As the so-called 'Generation Z' of 16 to 24 year olds enter the workforce, they will cause chaos by using their own smartphones and tablets at work and snubbing email in favour of instant messaging and social networks - or so the theory goes.
As a result, CIOs are putting in place bring your own device policies to make sure their IT department isn't overwhelmed by these multitaskers. But it could be a waste of time: tomorrow's workforce are a more conservative bunch than widely believed, favouring email over social networks and work PCs over their iPhones, according to research.
The study, which questioned 1,000 16-24 year olds from across the UK and 200 IT decision makers, found that 'Gen Z' are far less enthusiastic about using personal devices in the workplace than CIOs.
Just under half of the young people questioned believed that personal devices make them more productive at work, compared to almost 70 per cent of IT decision makers. The majority use a PC or laptop at work, with fewer than 10 per cent using a tablet.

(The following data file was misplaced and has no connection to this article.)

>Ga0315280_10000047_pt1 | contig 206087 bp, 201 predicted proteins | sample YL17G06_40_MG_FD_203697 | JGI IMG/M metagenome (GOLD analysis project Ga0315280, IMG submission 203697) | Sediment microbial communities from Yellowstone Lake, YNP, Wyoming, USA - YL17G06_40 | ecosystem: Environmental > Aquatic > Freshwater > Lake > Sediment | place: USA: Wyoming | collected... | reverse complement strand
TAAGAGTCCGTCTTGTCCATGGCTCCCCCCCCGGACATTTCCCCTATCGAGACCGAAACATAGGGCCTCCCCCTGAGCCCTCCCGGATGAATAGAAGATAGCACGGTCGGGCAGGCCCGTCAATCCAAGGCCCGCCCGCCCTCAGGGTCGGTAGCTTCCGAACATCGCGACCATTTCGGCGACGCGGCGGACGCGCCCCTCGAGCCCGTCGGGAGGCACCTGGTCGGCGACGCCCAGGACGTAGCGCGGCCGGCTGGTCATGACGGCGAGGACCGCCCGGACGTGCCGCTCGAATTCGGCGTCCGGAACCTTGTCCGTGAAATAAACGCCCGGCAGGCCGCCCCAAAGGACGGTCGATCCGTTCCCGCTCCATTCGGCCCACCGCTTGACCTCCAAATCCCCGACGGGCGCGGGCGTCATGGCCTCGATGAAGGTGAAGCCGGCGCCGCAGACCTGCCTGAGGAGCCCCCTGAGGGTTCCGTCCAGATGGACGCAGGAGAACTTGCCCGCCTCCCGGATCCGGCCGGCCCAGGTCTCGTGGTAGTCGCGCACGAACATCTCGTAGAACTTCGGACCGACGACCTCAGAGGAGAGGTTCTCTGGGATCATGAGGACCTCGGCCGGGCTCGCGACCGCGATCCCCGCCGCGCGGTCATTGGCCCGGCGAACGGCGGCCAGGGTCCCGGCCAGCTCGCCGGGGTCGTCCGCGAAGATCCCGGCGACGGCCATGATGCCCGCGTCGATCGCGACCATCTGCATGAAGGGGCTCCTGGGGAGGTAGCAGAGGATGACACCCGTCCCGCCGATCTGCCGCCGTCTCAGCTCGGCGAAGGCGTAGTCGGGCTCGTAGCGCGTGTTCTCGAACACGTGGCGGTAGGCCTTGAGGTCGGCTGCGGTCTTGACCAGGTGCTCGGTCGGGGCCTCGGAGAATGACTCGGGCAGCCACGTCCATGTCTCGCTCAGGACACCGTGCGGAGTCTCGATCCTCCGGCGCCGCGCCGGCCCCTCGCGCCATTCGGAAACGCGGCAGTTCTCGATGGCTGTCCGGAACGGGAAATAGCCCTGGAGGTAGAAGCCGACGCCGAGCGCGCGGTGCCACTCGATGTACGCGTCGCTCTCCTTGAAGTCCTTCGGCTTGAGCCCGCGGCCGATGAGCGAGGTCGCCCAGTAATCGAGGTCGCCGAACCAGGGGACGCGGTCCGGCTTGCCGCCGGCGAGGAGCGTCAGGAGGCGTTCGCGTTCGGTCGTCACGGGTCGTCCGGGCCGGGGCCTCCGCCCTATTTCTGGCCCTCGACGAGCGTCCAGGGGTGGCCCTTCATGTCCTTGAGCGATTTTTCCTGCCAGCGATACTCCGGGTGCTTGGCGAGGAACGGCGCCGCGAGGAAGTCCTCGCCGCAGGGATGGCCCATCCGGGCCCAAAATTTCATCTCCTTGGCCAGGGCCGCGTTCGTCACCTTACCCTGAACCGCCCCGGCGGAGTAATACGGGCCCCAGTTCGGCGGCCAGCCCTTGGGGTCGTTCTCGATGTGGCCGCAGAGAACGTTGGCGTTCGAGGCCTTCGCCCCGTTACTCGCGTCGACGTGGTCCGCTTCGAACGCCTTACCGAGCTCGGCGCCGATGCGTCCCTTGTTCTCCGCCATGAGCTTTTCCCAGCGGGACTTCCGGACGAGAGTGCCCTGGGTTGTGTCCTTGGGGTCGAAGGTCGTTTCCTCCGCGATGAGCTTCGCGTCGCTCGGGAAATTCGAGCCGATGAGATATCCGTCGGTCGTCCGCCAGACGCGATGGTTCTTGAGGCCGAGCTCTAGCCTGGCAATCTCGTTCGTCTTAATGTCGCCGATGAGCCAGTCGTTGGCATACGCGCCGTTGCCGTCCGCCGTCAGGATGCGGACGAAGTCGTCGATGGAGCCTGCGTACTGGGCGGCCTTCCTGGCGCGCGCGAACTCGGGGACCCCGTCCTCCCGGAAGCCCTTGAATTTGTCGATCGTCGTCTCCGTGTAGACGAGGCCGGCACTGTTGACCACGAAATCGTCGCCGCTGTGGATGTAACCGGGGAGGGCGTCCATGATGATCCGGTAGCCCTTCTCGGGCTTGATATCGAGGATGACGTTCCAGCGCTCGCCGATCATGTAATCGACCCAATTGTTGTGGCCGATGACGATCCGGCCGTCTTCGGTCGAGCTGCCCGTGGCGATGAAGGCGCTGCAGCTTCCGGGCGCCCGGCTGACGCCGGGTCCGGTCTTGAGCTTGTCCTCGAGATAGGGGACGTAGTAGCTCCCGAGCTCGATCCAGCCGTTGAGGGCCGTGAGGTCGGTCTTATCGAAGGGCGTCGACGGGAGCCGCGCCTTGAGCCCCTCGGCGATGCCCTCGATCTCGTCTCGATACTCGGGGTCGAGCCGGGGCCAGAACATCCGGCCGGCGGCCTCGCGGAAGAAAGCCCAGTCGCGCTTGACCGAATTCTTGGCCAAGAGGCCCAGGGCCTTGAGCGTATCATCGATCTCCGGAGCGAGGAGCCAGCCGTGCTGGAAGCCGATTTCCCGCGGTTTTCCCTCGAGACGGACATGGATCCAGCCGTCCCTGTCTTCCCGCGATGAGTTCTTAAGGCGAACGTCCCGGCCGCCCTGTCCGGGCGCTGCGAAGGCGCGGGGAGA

And despite growing up in an age of social networks, just 17 per cent of Gen Z said they wanted to use social media to talk to colleagues at work, favouring either face to face chats or email instead.
Barry Hoffman, HR director at Computacenter, the IT supplier which carried out the research, said: "The idea of this always connected, socially mobile and technologically demanding generation entering the workplace is something of a myth."
Outside of work social networking remains young people's preferred way of talking to their friends, with Hoffman adding that the way Gen Z behave outside of work is distinct from inside the office: "There is not this blurring of between work and personal life that people think".
He added that CIOs should not assume that they need to support a bring your own device (BYOD) policy and allow the open use of social media if they want to attract generation Z into their workforce.
"There is a disconnect between what the corporate world are saying this generation wants and what they say they want themselves."
In reality the employees demanding to be able to use their own devices at work are more likely to be the CIOs and senior management, than young people.
"It's more driven by those senior people who get very excited by some of the gadgets in their personal life and this is how they enter the corporate world," Hoffman said.
Nick Heath is chief reporter for TechRepublic. He writes about the technology that IT decision makers need to know about, and the latest happenings in the European tech scene.